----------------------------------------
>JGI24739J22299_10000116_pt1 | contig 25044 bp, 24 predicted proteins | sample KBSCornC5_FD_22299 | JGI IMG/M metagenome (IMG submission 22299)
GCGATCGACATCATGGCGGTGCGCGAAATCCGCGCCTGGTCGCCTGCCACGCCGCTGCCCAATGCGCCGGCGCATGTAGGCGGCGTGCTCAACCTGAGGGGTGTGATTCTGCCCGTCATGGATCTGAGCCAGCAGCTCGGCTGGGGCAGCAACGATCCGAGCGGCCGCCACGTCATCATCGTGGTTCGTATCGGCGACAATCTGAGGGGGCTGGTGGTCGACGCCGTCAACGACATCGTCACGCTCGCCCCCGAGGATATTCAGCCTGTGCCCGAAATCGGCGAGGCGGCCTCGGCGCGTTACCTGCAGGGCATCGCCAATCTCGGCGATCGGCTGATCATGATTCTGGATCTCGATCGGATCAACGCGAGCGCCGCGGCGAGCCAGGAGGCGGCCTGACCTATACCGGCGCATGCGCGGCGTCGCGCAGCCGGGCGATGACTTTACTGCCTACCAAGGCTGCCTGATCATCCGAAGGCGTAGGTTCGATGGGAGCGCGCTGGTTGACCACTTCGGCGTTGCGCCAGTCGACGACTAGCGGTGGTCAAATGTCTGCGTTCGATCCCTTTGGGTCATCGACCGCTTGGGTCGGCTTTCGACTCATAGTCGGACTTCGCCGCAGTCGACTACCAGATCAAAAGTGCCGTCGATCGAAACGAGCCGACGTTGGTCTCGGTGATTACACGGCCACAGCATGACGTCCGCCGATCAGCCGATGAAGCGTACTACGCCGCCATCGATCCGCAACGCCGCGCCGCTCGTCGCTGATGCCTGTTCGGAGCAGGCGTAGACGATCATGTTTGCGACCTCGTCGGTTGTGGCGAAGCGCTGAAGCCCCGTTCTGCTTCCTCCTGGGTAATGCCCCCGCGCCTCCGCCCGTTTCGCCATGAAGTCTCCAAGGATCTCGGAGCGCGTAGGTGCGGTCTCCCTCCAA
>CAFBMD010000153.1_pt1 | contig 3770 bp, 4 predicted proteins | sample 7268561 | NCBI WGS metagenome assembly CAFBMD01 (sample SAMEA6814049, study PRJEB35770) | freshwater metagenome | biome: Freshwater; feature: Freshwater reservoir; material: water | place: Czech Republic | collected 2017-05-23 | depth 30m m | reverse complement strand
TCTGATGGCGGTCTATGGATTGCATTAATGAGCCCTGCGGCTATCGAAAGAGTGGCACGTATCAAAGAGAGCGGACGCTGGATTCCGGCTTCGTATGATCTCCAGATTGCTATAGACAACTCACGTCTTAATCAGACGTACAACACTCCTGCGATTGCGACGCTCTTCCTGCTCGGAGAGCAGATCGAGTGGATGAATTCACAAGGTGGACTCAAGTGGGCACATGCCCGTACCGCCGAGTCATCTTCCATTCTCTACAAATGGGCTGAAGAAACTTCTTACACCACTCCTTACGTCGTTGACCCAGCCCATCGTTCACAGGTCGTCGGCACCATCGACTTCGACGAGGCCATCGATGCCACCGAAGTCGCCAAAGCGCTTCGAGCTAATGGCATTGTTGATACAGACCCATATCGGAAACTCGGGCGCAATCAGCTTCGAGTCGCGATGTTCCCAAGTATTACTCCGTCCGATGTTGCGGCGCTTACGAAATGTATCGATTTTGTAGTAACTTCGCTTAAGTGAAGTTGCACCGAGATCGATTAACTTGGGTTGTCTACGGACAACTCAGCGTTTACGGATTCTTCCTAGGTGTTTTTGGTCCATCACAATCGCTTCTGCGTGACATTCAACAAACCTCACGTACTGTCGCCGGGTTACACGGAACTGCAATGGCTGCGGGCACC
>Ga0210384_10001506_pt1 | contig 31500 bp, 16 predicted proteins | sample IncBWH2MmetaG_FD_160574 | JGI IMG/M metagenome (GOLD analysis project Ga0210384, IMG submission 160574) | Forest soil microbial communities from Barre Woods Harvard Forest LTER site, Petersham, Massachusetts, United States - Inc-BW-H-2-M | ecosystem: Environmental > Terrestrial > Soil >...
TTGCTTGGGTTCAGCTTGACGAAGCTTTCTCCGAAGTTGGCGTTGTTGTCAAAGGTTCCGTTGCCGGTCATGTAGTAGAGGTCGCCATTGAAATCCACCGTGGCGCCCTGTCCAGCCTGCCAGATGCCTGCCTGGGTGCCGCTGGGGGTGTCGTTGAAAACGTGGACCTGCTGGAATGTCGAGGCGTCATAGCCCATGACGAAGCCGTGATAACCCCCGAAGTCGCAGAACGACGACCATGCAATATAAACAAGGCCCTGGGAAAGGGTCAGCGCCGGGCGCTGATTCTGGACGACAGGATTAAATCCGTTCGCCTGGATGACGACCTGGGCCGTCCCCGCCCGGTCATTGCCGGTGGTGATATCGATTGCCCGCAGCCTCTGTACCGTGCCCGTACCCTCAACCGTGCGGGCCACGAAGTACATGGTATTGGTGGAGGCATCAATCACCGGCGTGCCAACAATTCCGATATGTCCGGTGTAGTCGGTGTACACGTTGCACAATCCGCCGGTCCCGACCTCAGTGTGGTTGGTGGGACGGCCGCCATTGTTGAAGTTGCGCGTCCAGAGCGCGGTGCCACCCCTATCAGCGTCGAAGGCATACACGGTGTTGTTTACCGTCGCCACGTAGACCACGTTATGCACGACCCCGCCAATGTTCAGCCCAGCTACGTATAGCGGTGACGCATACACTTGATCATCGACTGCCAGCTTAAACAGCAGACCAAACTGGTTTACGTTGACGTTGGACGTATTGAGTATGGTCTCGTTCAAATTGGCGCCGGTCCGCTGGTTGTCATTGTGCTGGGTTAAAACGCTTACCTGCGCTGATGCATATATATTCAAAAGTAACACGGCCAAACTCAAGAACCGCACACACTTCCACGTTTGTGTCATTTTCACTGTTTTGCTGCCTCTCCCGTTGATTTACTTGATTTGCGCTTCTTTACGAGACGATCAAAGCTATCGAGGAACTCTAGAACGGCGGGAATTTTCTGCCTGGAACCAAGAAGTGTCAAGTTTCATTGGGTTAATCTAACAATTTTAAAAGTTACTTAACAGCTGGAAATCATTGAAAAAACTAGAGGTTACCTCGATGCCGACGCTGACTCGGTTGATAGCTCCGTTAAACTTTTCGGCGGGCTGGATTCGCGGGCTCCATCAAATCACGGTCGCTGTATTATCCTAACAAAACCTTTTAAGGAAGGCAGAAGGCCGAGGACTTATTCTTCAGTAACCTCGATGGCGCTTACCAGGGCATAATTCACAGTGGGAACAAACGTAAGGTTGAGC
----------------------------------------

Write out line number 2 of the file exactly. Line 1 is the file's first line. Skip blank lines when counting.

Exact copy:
GCGATCGACATCATGGCGGTGCGCGAAATCCGCGCCTGGTCGCCTGCCACGCCGCTGCCCAATGCGCCGGCGCATGTAGGCGGCGTGCTCAACCTGAGGGGTGTGATTCTGCCCGTCATGGATCTGAGCCAGCAGCTCGGCTGGGGCAGCAACGATCCGAGCGGCCGCCACGTCATCATCGTGGTTCGTATCGGCGACAATCTGAGGGGGCTGGTGGTCGACGCCGTCAACGACATCGTCACGCTCGCCCCCGAGGATATTCAGCCTGTGCCCGAAATCGGCGAGGCGGCCTCGGCGCGTTACCTGCAGGGCATCGCCAATCTCGGCGATCGGCTGATCATGATTCTGGATCTCGATCGGATCAACGCGAGCGCCGCGGCGAGCCAGGAGGCGGCCTGACCTATACCGGCGCATGCGCGGCGTCGCGCAGCCGGGCGATGACTTTACTGCCTACCAAGGCTGCCTGATCATCCGAAGGCGTAGGTTCGATGGGAGCGCGCTGGTTGACCACTTCGGCGTTGCGCCAGTCGACGACTAGCGGTGGTCAAATGTCTGCGTTCGATCCCTTTGGGTCATCGACCGCTTGGGTCGGCTTTCGACTCATAGTCGGACTTCGCCGCAGTCGACTACCAGATCAAAAGTGCCGTCGATCGAAACGAGCCGACGTTGGTCTCGGTGATTACACGGCCACAGCATGACGTCCGCCGATCAGCCGATGAAGCGTACTACGCCGCCATCGATCCGCAACGCCGCGCCGCTCGTCGCTGATGCCTGTTCGGAGCAGGCGTAGACGATCATGTTTGCGACCTCGTCGGTTGTGGCGAAGCGCTGAAGCCCCGTTCTGCTTCCTCCTGGGTAATGCCCCCGCGCCTCCGCCCGTTTCGCCATGAAGTCTCCAAGGATCTCGGAGCGCGTAGGTGCGGTCTCCCTCCAA